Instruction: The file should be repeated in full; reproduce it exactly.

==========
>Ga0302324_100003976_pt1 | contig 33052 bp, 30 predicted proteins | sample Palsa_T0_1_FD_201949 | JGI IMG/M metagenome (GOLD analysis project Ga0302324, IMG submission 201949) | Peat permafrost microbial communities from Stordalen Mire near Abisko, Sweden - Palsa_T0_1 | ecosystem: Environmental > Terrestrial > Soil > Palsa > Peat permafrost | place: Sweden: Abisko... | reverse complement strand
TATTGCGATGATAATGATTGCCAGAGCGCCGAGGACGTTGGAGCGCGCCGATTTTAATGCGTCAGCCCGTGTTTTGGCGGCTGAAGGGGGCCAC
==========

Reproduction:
>Ga0302324_100003976_pt1 | contig 33052 bp, 30 predicted proteins | sample Palsa_T0_1_FD_201949 | JGI IMG/M metagenome (GOLD analysis project Ga0302324, IMG submission 201949) | Peat permafrost microbial communities from Stordalen Mire near Abisko, Sweden - Palsa_T0_1 | ecosystem: Environmental > Terrestrial > Soil > Palsa > Peat permafrost | place: Sweden: Abisko... | reverse complement strand
TATTGCGATGATAATGATTGCCAGAGCGCCGAGGACGTTGGAGCGCGCCGATTTTAATGCGTCAGCCCGTGTTTTGGCGGCTGAAGGGGGCCAC